Art And Etiquette In Chicago’s Art World

August 6, 2012 · Print This Article

I recently heard about, ordered, and read I Like Your Work:  Art And Etiquette.  (Edited by Paper Monument, Brooklyn NY.  2009.)  The book consists of a series of questions and the answers to them given by a number of art world personalities, mainly but not entirely New York based.  (Chicago artist, critic, and curator Michelle Grabner is among the contributors.)  After finishing it, I thought about what I would have said, had I been posed the same questions.  My answers follow.

 What are the rules of etiquette for the art world?

I’d like to think it’s “Don’t be a dick.”  In practice, some people get away with being dicks because they have enough power, influence, money, attractiveness, or other exchange commodities that they can essentially buy the freedom to be dicks.  They get away with it insofar as people tolerate their behavior in exchange for access to these exchange commodities, but their reputations as dicks still circulate.  It has been my experience that only a small minority (between 1-10%) of people in the art world are dicks.

 Was etiquette foregrounded in any memorable situation?

A while ago, my wife Stephanie Burke and I noticed that at every gallery opening we went to, people were drinking wine out of disposable plastic cups and then throwing them away.  Few if any showed any means of recycling.  It occurred to us that those Lexan backpacking wine glasses they sell at REI, where the stem unscrews and stores in the bowl, would be a fun way to bring our own glass and save on waste.  So we bought a pair and started bringing ‘em with us to the galleries.  Most gallerists and their staff responded somewhere between “Oh, how cool!  Where did you get those?” and “Huh, that’s weird, but okay.”  But we did have a problem at one gallery.  The bartender actually thought they were totally awesome, and confided that she’d been bothered by the fact that they didn’t recycle either.  We checked out the show and enjoyed our wine, and then went to leave.  The gallery owner stopped us at the door, saying “You can’t take those outside,” indicating our empty wine glasses.  “Oh, these are ours,” I said, unscrewing the stem and locking it inside the bowl to demonstrate the principle, and how these were clearly not the disposable plastic cups the gallery used.  “You brought your own glass?  Actually…THAT’S ILLEGAL.”  I think it was just a case of misunderstood intent; here we were trying to do our part to cut back on waste and save the planet all all that shit, because at heart we’re just a couple of nature-loving hippies from California, and this gallery owner probably thought we were up to no good, trying to get larger portions of wine or something.  It was an awkward interaction but I’ve tried not to hold a grudge (see below re: “Tit For Two Tats”).

 What customs or mannerisms are particular to the art world?

There are a lot of specifics, like what to do during a studio visit, or how to approach a gallery, or how to deal with collectors, but the one thing I’ve noticed is the role of niceness and/or sincerity.  On one level there’s this veneer of civility where everybody acts nice towards everybody else because you never know when you’ll need them professionally, even if there’s a lot of behind-the-scenes shit talking.  But on another level, there’s a hierarchy.  It seems sometimes as though everybody loves a collector, likes a writer, and tolerates an artist.  If you’re an artist, a gallerist or dealer is as good as a collector, as is an institutional curator, because they can get you in the show.  I’ve worn all these hats in one capacity or another, and it’s really interesting how people have acted differently towards me in subtle ways.  I should add here that almost everyone has been very civil, polite, and friendly towards me no matter what.  Also, I’m sure I act a little differently around people with different roles in the art world, but I do make an effort to be friendly and respectful to everyone, whether or not they’re in a position to advance my career.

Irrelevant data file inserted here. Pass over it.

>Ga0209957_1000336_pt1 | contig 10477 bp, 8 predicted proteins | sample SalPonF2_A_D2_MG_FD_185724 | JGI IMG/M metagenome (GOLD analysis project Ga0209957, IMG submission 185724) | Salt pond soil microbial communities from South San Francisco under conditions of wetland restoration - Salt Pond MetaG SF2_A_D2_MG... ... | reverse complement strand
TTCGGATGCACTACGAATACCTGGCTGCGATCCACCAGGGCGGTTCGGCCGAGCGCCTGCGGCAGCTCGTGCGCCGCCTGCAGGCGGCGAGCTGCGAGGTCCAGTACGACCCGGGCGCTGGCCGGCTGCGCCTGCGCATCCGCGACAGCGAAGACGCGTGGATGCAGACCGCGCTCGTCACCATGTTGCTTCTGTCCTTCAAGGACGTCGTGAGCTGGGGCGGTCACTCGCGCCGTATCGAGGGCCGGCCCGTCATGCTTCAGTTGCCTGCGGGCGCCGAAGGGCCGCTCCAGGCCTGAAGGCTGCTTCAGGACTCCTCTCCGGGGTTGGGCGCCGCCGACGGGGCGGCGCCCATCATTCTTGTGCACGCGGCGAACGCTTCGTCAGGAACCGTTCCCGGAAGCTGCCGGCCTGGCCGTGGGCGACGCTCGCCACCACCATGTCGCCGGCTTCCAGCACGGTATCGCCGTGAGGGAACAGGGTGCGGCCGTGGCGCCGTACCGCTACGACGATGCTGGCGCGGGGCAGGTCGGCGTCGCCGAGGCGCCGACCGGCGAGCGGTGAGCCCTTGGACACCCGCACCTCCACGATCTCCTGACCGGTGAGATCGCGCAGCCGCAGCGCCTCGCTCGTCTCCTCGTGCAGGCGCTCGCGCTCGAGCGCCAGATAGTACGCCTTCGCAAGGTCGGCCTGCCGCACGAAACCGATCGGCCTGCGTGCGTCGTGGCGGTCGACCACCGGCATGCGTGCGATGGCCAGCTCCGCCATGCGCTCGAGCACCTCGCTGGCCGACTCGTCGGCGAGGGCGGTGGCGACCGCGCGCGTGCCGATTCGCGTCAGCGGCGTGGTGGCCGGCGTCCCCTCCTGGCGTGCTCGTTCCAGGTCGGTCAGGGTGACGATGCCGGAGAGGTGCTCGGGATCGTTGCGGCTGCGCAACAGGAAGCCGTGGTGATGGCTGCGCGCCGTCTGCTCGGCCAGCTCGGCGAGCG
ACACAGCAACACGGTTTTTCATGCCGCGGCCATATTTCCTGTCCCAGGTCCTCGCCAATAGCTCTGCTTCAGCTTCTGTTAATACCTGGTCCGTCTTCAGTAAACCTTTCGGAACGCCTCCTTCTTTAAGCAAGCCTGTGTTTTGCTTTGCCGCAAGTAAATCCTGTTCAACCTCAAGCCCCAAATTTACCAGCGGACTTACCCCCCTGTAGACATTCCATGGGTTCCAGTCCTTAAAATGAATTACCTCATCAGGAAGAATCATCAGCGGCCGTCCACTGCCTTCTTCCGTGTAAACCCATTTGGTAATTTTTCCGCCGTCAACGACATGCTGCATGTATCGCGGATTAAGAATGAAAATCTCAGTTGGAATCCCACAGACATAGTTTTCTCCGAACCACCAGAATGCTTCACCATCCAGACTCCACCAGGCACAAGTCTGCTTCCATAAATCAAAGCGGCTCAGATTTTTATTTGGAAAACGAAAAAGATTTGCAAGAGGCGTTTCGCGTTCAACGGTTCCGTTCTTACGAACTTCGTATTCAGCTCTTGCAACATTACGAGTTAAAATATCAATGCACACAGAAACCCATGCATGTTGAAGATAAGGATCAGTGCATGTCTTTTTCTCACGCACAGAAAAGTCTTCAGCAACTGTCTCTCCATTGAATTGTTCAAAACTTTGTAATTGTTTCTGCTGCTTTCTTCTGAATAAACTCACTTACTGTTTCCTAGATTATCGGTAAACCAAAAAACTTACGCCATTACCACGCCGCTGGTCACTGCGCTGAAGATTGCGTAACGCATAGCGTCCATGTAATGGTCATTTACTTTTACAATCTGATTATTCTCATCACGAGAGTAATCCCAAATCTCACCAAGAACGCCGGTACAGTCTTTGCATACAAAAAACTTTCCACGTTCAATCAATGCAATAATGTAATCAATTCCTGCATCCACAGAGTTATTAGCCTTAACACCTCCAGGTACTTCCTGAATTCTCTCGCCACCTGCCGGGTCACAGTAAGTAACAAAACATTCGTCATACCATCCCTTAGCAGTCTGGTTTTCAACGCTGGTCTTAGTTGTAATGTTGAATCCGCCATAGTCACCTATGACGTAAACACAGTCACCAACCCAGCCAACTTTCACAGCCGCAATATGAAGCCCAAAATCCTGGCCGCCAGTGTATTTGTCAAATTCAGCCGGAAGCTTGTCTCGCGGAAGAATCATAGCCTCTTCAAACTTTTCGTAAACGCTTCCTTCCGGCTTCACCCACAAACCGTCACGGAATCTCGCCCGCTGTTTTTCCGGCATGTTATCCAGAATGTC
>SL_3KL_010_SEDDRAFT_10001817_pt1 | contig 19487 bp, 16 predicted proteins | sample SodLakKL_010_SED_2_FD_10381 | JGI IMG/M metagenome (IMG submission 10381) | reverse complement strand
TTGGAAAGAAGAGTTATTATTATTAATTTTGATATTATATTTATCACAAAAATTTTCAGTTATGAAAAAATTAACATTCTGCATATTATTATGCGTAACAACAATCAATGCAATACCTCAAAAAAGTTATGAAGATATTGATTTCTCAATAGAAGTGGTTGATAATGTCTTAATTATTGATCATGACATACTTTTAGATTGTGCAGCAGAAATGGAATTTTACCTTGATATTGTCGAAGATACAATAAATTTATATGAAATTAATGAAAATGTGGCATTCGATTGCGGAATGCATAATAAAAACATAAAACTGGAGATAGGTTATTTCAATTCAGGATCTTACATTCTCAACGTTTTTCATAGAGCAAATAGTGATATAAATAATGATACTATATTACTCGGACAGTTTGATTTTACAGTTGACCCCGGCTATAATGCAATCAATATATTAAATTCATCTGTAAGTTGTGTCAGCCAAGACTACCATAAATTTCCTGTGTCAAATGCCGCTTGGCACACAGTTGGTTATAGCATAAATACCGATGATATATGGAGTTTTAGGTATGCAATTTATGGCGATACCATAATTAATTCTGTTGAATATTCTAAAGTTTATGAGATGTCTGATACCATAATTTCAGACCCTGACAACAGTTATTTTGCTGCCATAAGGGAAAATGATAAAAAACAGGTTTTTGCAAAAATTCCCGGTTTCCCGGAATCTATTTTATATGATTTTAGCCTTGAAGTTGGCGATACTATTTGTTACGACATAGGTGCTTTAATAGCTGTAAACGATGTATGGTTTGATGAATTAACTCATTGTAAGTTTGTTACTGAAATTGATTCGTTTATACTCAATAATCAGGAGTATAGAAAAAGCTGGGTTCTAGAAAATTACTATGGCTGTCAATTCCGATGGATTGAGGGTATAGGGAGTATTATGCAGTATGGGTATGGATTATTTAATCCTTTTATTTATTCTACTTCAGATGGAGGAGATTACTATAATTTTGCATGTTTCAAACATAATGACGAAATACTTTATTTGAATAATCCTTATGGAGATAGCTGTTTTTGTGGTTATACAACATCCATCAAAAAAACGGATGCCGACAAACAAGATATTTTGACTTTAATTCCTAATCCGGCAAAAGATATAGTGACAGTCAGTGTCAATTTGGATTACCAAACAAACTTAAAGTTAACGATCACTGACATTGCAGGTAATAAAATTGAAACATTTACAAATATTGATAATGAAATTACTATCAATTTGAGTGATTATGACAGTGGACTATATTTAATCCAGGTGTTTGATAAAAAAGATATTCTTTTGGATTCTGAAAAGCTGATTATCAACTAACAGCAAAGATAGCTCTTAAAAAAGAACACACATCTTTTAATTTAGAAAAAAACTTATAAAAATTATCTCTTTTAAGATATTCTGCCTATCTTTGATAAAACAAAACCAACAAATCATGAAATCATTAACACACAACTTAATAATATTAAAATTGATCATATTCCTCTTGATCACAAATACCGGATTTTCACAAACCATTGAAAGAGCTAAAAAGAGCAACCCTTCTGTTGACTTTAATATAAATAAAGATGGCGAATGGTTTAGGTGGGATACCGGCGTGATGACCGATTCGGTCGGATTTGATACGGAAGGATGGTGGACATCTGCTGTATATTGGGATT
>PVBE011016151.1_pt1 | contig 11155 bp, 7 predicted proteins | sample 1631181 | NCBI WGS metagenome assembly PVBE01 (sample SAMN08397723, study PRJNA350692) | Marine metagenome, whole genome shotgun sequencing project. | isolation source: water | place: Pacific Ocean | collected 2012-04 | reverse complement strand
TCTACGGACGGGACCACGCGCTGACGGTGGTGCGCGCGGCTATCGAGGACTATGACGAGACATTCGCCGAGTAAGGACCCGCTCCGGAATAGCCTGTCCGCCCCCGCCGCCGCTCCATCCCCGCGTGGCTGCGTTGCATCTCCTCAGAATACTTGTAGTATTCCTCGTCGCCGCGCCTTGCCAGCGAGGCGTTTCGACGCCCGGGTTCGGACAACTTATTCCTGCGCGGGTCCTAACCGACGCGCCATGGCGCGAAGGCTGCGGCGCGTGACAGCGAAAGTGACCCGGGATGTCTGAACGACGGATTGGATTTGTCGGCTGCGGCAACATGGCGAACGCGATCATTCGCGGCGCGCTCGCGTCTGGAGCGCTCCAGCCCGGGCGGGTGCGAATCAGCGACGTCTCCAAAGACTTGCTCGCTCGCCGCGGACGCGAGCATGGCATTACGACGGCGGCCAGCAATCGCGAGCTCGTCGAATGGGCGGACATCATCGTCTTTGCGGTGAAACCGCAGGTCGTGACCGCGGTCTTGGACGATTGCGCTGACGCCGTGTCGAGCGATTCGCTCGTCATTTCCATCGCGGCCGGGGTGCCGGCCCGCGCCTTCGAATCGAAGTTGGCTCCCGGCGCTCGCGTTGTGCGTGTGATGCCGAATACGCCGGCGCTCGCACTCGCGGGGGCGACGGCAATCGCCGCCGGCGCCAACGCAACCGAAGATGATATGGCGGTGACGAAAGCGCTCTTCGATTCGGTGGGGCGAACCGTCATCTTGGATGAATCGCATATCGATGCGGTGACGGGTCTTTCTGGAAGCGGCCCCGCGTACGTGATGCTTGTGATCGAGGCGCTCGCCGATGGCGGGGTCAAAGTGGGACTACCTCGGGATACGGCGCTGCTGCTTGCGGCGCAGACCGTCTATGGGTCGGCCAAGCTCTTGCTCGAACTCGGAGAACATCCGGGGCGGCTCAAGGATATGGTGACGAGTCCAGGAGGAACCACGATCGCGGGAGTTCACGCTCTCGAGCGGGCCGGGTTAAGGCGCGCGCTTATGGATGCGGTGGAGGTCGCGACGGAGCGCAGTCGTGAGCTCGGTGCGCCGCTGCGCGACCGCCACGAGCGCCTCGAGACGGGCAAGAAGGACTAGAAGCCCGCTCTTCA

When does breach of etiquette play a role in embarrassing or awkward encounters?

There’s the above example about the wine glasses, of course; here’s another one:  A well-known artist whose work I really like, but had never met, made some very caustic remarks about my wife and I, calling us “idiotic hipsters who eat their way through the openings and don’t know anything about painting.”  This was in response to The Snack Report, a weekly column I authored for several years in which I went to every art opening I could but wrote criticism only of the refreshments.  Following the principle of “tit for two tats,” that is, forgiving anyone their first breach of conduct (again, see below), I engaged in a very civil dialog with this artist, and despite the rude phrasing, actually did become convinced that the joke had gotten old and the Snack Report had become more of a chore than a joy for me, and stopped doing it.  The artist and I became friends, I did a studio visit, and we’ve had some other professional engagements together.  It would have been easy for me to take offense at the initial remarks but by turning the other cheek I’ve allowed us to have some very positive interactions.